Board members should attend national conferences, too, such as those sponsored by the Chicago-based American Hospital Association. She also highly recommends Estes Park (CO) Institute, which holds several annual conferences covering a wide variety of health care issues that are of interest to hospital administrators, board members, and physician leaders.
Keep it simple
Boards members want to be more involved in the operation and leadership of the hospital, but that is not their primary occupation. They often have other community duties, not to mention their professional pursuits. When it comes to hospital business, they do not want thick, narrative reports. They want information in brief -- a snapshot of how well the institution is operating.
"Give them data they can understand," says Ruth Sens, BSN, CPHQ, director of quality management at University Hospital in Denver. "Put it in lay language." Quality professionals must ensure that board members get the appropriate information as well, she adds. Every detail is not required to give members enough information to make enlightened decisions.
Searcy recalls one hospital she worked with that sent its board a 43-page report on quality operations. "How can anybody on the board be expected to wade through that type of manual?" she asks.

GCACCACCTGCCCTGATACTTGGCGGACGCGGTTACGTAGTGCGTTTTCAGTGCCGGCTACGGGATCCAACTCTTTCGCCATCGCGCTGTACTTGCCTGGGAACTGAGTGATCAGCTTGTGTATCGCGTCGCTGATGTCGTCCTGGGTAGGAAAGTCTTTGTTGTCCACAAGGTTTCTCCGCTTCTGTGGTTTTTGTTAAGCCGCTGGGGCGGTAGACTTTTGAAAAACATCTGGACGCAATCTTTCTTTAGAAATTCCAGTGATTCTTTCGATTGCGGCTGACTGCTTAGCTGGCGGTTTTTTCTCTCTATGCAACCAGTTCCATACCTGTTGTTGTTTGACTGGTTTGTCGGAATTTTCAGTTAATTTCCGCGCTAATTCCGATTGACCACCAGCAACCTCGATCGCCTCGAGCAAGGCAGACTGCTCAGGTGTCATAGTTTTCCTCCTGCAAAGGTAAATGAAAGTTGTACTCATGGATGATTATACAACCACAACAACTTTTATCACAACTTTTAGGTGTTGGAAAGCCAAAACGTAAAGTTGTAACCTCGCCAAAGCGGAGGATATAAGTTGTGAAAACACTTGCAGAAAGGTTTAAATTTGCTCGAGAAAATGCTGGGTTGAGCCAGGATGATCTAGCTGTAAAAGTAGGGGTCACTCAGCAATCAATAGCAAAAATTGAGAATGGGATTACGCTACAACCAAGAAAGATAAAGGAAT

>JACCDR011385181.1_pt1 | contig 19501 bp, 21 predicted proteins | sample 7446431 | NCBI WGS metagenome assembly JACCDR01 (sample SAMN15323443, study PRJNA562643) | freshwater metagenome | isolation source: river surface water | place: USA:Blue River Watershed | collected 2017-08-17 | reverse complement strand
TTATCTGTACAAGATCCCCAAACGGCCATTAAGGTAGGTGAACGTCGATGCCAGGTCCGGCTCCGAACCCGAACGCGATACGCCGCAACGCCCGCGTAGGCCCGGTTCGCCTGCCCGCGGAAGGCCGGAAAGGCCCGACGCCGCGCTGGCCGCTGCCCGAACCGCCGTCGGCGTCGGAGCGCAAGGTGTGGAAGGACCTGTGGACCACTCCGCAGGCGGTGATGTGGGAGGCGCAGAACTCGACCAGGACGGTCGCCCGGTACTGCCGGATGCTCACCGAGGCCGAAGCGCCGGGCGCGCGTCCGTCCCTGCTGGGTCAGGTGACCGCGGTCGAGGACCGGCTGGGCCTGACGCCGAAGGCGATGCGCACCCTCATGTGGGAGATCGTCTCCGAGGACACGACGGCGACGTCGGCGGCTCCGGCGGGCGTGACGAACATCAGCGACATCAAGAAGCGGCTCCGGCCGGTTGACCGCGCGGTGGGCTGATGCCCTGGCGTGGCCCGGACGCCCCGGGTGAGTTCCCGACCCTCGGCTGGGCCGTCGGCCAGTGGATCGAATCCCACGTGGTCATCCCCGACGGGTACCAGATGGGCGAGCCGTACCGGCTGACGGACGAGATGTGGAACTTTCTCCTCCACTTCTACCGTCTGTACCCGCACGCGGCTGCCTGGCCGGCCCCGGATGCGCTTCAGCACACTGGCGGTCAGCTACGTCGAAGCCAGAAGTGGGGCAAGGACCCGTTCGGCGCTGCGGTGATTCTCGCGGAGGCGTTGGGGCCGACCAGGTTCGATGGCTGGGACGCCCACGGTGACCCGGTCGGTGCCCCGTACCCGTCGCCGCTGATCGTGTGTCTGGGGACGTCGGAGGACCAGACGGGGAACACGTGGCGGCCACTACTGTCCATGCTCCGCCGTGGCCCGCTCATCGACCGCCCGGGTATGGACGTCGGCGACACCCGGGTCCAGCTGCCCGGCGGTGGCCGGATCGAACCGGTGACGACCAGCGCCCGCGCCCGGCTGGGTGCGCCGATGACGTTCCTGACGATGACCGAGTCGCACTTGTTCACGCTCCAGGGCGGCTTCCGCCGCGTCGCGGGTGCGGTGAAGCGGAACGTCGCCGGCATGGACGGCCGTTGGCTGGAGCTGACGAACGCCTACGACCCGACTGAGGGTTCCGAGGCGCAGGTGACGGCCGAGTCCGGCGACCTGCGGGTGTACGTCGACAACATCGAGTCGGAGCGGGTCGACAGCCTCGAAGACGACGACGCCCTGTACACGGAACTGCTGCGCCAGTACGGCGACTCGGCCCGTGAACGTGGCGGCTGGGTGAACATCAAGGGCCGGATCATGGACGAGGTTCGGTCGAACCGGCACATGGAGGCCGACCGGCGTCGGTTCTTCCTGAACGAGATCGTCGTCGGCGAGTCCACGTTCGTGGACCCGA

In an effort to make hospital data more accessible to board members and others, The Queen's Medical Center (TQMC) in Honolulu published an improved annual report in 1994. In a straightforward, more graphical format, the report included information on lengths of stay, outcomes, nursing home waiting lists, patient falls, patient satisfaction, and complaints.
"It was a good first step," says Chris Lima, RN, MN, MBA, director of performance improvement at TQMC. "It had a lot of graphics and less narratives."
Following up on that success, TQMC now uses an even briefer format. With the help of Searcy, the medical center issues a report card for the hospital that covers topics such as service quality, utilization, clinical outcomes, and human resources, among others. (See sample excerpt from the report card, inserted in this issue.) The six-page report card, called a dashboard report, gives a good overview of all operations in the hospital without the detail that is only useful to department heads.
Armed with information they can use, instead of information they get lost in, the board members can discuss the issues and take action, Searcy says. "When the minutes say the report was accepted as submitted, then the Joint Commission comes around and asks, "Is this board involved? How come they are not reacting to the information they are presented?"